Restoration to be Completed Listing - fully restored the price will be £599.00 - meantime, showing photos of the guitar, prior to restoration, as it came to me.
There is limited information on the H1009 model on the Harmony Guitars Database, which reads....
H1009TL - Acoustic flatop - Sunburst - Production year(s) : 1940 (other years possible, not verified). The precise model number in the catalog is F1009TL. Sunburst with horizontal faux-flame. All birch. "Idento" tailpiece (place for your name on a rectangular card). Top wood Birch. Body wood Birch. All solid woods.
These "Depression Era" guitars are always interesting, and this description is interesting both for what it does say & what it doesn't say. It gives the production date as 1940, but I read the date stamp in this guitars as 1936, and I have a feeling that I have read somewhere of a design connection to the 1936 Berlin Olympics The Harmony Guitars Database also shows a "Wartime" example with the wooden tailpiece, introduced at the time of metal shortages in 1944....so I think that is the production span for this model.
The HGD description refers to the "Idento" tailpiece, but neither example shown has one....this guitar has the "twisted metal" tailpiece shown on the earlier example, but I have seen one with the Idento which was dated 1938. The simple "sunburst" description does not mention that this is a much lighter shade 'burst than the dark later examples.
I know from my records that I did previously sell an H1009, but my archive has so far failed to produce either description details or photos.
Stock Number - VTG1505.
This superb vintage guitar is the floating bridge/tailpiece configuration regularly used on parlor guitars in the 1920s/1930s, and continued on in the Harmony-made Stella guitars from 1940 to 1975, more of which were floating bridge than fixed bridge.
It has great looks, lots of vibe and historic all-American character - a superb sounding parlor blues guitar, which can be set up for finger-style or for bottleneck playing - an iconic Chicago made, 12 fret-to-the-body, parlor Blues Guitar - ladder braced, all Solid Birch construction, shaded light sunburst "faux-flame" finish, and an interesting soundhole ring transfer, which appears on some other Harmony models at the time. Harmony were fond of wreath-type designs in the 1930s, more usually designs incorporating actual leaf motifs....I have an idea in the back of my mind that I read somewhere, sometime, that this soundhole ring design was a stylized representation of the Olympic wreath at the time of the 1936 Berlin Olympics.....I may be wrong & certainly would not explain why it would still be in use in 1944!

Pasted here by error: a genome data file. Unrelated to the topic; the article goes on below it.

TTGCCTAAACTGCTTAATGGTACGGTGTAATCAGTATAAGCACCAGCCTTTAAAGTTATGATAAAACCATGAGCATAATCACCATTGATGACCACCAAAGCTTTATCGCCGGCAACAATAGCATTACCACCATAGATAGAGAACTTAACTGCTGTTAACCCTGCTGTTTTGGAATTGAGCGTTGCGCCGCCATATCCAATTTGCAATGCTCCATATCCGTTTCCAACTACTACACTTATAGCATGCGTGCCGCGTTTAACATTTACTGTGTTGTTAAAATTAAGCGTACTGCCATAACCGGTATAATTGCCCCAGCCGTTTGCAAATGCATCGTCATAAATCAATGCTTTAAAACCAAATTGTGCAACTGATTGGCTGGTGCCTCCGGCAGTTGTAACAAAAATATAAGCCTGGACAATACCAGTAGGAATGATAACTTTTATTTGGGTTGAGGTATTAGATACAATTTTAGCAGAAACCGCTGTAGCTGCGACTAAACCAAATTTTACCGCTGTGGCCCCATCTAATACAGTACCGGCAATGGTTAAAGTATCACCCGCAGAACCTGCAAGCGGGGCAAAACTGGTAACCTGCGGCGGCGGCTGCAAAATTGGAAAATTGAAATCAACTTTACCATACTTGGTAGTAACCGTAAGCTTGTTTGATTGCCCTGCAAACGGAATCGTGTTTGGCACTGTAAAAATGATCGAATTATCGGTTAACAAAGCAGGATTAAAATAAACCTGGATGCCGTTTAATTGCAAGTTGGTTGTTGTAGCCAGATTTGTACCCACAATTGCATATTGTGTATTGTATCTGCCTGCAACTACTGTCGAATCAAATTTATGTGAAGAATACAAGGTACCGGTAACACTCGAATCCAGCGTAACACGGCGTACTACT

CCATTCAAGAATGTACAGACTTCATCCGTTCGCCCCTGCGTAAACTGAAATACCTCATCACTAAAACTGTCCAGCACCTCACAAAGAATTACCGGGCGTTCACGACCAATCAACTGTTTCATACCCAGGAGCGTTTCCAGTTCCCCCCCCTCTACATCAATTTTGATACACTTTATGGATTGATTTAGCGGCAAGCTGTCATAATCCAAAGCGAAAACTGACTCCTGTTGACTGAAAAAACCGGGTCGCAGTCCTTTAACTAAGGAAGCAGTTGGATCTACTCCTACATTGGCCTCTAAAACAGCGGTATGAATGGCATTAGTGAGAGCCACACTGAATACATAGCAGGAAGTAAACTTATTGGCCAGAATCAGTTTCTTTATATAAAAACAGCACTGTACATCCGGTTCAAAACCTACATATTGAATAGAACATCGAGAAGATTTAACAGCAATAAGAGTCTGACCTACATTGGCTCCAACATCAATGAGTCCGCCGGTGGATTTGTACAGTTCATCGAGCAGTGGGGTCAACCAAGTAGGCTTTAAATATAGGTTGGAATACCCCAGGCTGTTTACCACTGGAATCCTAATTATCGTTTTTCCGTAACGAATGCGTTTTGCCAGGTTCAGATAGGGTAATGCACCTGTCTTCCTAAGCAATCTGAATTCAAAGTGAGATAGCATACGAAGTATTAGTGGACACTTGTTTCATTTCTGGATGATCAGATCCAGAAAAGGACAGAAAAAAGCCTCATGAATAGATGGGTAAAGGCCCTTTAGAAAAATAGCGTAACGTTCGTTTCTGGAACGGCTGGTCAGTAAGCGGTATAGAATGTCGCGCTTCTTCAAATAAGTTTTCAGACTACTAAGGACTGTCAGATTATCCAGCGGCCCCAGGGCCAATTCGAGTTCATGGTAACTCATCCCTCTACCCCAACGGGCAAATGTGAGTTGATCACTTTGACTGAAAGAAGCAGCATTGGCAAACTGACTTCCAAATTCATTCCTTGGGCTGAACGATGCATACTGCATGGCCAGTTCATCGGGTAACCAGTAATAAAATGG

The guitar is generally close to the slightly larger than the original parlor size template, which carried forward to the post-war "parlors" which Harmony made, particular the many variants of the Stella, at least in terms of the body width, but some other dimensions do vary a little. Body width is as described in HGD, at 13.125"/33.4cm., and 9.5"/24.1cm. at upper bout, but overall length is slightly shorter than indicated there at 35.5"/90.2cm., and body length of 17.625"/44.8cm. Body depth of 3.75"/9.4cm, indicated in HGD, is only correct at rear, with 3.15"/8cm. at front. HGD gives 615mm./24.25" Scale Length and 44.5mm./1.75" nut, but actual dimensions on this guitar measure more like 24"/610mm. for the scale and 1 1/16th./1.69"/42.9mm., but as there seems to be no clear scale length marking, we will check & confirm the scale length....all very marginal, detailed stuff, I know!
If you are an acoustic blues player and wonder why that top line guitar you bought doesn't sound authentic when you play blues like those of Blind Blake, Blind Willie McTell, or Blind Lemon Jefferson, I can tell you why it doesn't and never will! All of those guys and many others from the 30s through to the 60s played Birch bodied guitars, some of them with Spruce tops, some all Birch, but it is the Birch which gives that unmistakable sound. No guitar made today, American or otherwise can give you that sound, for Delta and Country Blues!
If you want a fully functioning, great sounding piece of American musical history, this is it - a really exceptional addition to any collection of Blues/Vintage Guitars.